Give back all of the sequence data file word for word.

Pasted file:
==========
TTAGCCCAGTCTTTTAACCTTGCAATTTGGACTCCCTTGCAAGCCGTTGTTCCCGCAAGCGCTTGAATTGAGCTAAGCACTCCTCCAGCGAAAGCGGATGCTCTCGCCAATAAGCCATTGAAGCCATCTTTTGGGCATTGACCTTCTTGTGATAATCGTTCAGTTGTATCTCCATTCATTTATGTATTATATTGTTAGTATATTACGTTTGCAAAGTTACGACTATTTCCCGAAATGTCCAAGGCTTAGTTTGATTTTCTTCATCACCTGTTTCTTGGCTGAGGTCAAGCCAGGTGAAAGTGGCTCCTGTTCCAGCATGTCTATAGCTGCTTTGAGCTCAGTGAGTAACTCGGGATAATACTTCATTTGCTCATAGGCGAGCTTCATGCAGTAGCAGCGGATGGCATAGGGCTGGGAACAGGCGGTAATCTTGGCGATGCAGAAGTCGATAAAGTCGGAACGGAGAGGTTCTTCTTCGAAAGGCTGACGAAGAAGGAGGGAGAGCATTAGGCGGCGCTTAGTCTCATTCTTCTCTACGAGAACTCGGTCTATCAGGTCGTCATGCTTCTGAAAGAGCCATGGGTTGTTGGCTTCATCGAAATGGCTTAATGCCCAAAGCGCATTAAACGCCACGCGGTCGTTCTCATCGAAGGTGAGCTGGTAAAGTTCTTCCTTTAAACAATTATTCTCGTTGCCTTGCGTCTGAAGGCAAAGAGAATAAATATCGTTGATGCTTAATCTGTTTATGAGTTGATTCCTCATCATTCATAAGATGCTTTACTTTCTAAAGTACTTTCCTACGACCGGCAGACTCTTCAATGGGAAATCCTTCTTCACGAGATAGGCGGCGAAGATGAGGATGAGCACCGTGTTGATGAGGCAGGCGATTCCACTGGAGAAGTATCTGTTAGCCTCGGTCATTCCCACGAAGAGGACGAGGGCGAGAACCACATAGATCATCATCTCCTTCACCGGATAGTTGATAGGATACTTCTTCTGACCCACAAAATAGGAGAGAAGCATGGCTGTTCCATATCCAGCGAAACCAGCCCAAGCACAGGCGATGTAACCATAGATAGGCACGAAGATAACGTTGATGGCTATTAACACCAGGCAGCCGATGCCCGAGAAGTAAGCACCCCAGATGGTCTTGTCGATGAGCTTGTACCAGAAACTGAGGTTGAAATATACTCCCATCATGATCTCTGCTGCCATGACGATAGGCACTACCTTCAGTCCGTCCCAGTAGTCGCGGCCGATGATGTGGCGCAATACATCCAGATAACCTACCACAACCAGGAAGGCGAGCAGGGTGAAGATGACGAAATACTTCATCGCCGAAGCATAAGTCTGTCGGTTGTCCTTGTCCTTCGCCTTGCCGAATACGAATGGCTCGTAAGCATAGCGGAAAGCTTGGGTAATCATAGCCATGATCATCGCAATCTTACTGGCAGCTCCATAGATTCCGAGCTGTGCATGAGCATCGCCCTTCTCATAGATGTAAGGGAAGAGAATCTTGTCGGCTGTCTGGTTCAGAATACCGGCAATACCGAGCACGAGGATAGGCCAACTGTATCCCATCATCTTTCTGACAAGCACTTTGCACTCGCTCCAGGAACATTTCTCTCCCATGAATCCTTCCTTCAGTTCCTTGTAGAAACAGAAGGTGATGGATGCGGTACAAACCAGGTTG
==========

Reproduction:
TTAGCCCAGTCTTTTAACCTTGCAATTTGGACTCCCTTGCAAGCCGTTGTTCCCGCAAGCGCTTGAATTGAGCTAAGCACTCCTCCAGCGAAAGCGGATGCTCTCGCCAATAAGCCATTGAAGCCATCTTTTGGGCATTGACCTTCTTGTGATAATCGTTCAGTTGTATCTCCATTCATTTATGTATTATATTGTTAGTATATTACGTTTGCAAAGTTACGACTATTTCCCGAAATGTCCAAGGCTTAGTTTGATTTTCTTCATCACCTGTTTCTTGGCTGAGGTCAAGCCAGGTGAAAGTGGCTCCTGTTCCAGCATGTCTATAGCTGCTTTGAGCTCAGTGAGTAACTCGGGATAATACTTCATTTGCTCATAGGCGAGCTTCATGCAGTAGCAGCGGATGGCATAGGGCTGGGAACAGGCGGTAATCTTGGCGATGCAGAAGTCGATAAAGTCGGAACGGAGAGGTTCTTCTTCGAAAGGCTGACGAAGAAGGAGGGAGAGCATTAGGCGGCGCTTAGTCTCATTCTTCTCTACGAGAACTCGGTCTATCAGGTCGTCATGCTTCTGAAAGAGCCATGGGTTGTTGGCTTCATCGAAATGGCTTAATGCCCAAAGCGCATTAAACGCCACGCGGTCGTTCTCATCGAAGGTGAGCTGGTAAAGTTCTTCCTTTAAACAATTATTCTCGTTGCCTTGCGTCTGAAGGCAAAGAGAATAAATATCGTTGATGCTTAATCTGTTTATGAGTTGATTCCTCATCATTCATAAGATGCTTTACTTTCTAAAGTACTTTCCTACGACCGGCAGACTCTTCAATGGGAAATCCTTCTTCACGAGATAGGCGGCGAAGATGAGGATGAGCACCGTGTTGATGAGGCAGGCGATTCCACTGGAGAAGTATCTGTTAGCCTCGGTCATTCCCACGAAGAGGACGAGGGCGAGAACCACATAGATCATCATCTCCTTCACCGGATAGTTGATAGGATACTTCTTCTGACCCACAAAATAGGAGAGAAGCATGGCTGTTCCATATCCAGCGAAACCAGCCCAAGCACAGGCGATGTAACCATAGATAGGCACGAAGATAACGTTGATGGCTATTAACACCAGGCAGCCGATGCCCGAGAAGTAAGCACCCCAGATGGTCTTGTCGATGAGCTTGTACCAGAAACTGAGGTTGAAATATACTCCCATCATGATCTCTGCTGCCATGACGATAGGCACTACCTTCAGTCCGTCCCAGTAGTCGCGGCCGATGATGTGGCGCAATACATCCAGATAACCTACCACAACCAGGAAGGCGAGCAGGGTGAAGATGACGAAATACTTCATCGCCGAAGCATAAGTCTGTCGGTTGTCCTTGTCCTTCGCCTTGCCGAATACGAATGGCTCGTAAGCATAGCGGAAAGCTTGGGTAATCATAGCCATGATCATCGCAATCTTACTGGCAGCTCCATAGATTCCGAGCTGTGCATGAGCATCGCCCTTCTCATAGATGTAAGGGAAGAGAATCTTGTCGGCTGTCTGGTTCAGAATACCGGCAATACCGAGCACGAGGATAGGCCAACTGTATCCCATCATCTTTCTGACAAGCACTTTGCACTCGCTCCAGGAACATTTCTCTCCCATGAATCCTTCCTTCAGTTCCTTGTAGAAACAGAAGGTGATGGATGCGGTACAAACCAGGTTG